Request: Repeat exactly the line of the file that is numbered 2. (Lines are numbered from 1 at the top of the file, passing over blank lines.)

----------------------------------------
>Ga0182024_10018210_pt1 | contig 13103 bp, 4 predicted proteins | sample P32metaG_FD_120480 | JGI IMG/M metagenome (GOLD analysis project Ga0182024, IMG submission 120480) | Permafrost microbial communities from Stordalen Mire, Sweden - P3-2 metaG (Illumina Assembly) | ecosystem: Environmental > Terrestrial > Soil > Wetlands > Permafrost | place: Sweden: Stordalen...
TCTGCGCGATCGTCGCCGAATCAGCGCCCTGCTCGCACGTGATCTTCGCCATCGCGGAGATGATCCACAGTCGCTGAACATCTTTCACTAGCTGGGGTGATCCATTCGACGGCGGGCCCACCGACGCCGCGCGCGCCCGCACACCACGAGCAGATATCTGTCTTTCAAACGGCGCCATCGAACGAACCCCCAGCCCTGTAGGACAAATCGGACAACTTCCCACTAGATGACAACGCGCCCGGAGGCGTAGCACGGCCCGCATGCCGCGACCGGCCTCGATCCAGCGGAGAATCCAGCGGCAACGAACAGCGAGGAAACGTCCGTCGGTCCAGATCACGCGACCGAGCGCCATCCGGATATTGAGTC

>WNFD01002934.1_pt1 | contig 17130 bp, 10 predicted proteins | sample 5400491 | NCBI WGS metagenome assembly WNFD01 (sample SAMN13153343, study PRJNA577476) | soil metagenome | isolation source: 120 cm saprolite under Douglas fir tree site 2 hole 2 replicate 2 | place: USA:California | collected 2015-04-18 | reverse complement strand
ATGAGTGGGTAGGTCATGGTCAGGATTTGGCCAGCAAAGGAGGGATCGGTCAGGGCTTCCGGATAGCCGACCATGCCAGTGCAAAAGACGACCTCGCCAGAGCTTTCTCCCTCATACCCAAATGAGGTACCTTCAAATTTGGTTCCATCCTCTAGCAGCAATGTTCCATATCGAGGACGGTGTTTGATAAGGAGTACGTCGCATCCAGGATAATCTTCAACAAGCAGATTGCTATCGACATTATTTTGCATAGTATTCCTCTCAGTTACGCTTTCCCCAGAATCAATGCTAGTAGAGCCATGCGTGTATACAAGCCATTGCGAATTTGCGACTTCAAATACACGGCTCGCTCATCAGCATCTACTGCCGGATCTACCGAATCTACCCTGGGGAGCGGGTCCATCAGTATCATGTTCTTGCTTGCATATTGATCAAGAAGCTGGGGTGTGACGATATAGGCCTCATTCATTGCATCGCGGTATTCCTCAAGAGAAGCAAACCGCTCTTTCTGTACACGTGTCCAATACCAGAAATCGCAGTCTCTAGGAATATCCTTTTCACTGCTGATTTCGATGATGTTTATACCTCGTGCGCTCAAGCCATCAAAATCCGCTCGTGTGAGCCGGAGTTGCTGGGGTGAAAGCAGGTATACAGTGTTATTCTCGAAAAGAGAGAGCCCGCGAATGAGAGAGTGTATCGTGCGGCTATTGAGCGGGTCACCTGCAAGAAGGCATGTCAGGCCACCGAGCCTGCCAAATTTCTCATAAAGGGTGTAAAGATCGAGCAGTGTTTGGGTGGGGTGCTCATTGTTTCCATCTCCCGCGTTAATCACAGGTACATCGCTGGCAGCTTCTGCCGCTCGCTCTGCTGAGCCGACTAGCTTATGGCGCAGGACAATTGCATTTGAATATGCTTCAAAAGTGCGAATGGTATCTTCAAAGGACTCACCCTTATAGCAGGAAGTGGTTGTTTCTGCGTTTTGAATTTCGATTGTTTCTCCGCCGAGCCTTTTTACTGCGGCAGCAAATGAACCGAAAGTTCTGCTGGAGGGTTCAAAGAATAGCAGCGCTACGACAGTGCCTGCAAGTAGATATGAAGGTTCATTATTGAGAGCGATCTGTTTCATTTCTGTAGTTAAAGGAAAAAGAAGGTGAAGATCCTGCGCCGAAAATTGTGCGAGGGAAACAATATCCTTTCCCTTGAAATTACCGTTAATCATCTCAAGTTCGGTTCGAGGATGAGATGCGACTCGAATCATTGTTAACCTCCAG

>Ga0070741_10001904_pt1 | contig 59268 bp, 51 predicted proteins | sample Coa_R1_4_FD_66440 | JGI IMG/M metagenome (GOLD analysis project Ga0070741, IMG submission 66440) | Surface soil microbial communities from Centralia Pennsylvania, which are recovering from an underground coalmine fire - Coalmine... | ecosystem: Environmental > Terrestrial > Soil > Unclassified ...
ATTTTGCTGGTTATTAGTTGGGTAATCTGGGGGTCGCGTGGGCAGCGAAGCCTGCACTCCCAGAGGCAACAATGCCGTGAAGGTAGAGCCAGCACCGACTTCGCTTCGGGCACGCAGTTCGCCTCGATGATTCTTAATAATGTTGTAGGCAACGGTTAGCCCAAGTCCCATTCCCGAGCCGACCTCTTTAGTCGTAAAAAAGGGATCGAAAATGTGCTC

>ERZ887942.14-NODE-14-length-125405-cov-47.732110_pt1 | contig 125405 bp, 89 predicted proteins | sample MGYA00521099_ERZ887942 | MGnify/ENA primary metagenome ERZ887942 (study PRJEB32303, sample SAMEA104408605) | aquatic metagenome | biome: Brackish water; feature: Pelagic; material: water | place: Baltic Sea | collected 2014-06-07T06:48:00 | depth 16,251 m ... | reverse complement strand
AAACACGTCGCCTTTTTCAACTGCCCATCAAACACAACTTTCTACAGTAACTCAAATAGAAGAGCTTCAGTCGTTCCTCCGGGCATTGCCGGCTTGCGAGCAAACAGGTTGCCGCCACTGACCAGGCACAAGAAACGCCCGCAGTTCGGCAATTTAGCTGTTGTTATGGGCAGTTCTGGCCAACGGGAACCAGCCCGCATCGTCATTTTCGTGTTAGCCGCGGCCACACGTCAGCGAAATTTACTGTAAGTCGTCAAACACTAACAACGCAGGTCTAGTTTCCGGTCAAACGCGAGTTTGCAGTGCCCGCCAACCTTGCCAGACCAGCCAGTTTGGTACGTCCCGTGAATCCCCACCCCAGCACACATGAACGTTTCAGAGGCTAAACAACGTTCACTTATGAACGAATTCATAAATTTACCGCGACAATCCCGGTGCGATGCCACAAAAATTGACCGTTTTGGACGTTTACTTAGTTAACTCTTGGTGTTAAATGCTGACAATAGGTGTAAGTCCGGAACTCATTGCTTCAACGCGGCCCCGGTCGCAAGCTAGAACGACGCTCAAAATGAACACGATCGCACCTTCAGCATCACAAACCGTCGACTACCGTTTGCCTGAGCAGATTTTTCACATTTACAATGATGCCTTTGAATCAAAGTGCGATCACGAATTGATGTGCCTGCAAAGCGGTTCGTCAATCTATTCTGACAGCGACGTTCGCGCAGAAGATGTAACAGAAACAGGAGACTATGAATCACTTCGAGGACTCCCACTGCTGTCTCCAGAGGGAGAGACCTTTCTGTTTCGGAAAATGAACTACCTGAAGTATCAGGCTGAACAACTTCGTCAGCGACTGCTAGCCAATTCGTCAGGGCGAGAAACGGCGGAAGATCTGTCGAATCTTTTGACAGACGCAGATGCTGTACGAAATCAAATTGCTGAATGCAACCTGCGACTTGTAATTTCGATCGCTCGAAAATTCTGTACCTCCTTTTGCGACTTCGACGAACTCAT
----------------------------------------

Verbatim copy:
TCTGCGCGATCGTCGCCGAATCAGCGCCCTGCTCGCACGTGATCTTCGCCATCGCGGAGATGATCCACAGTCGCTGAACATCTTTCACTAGCTGGGGTGATCCATTCGACGGCGGGCCCACCGACGCCGCGCGCGCCCGCACACCACGAGCAGATATCTGTCTTTCAAACGGCGCCATCGAACGAACCCCCAGCCCTGTAGGACAAATCGGACAACTTCCCACTAGATGACAACGCGCCCGGAGGCGTAGCACGGCCCGCATGCCGCGACCGGCCTCGATCCAGCGGAGAATCCAGCGGCAACGAACAGCGAGGAAACGTCCGTCGGTCCAGATCACGCGACCGAGCGCCATCCGGATATTGAGTC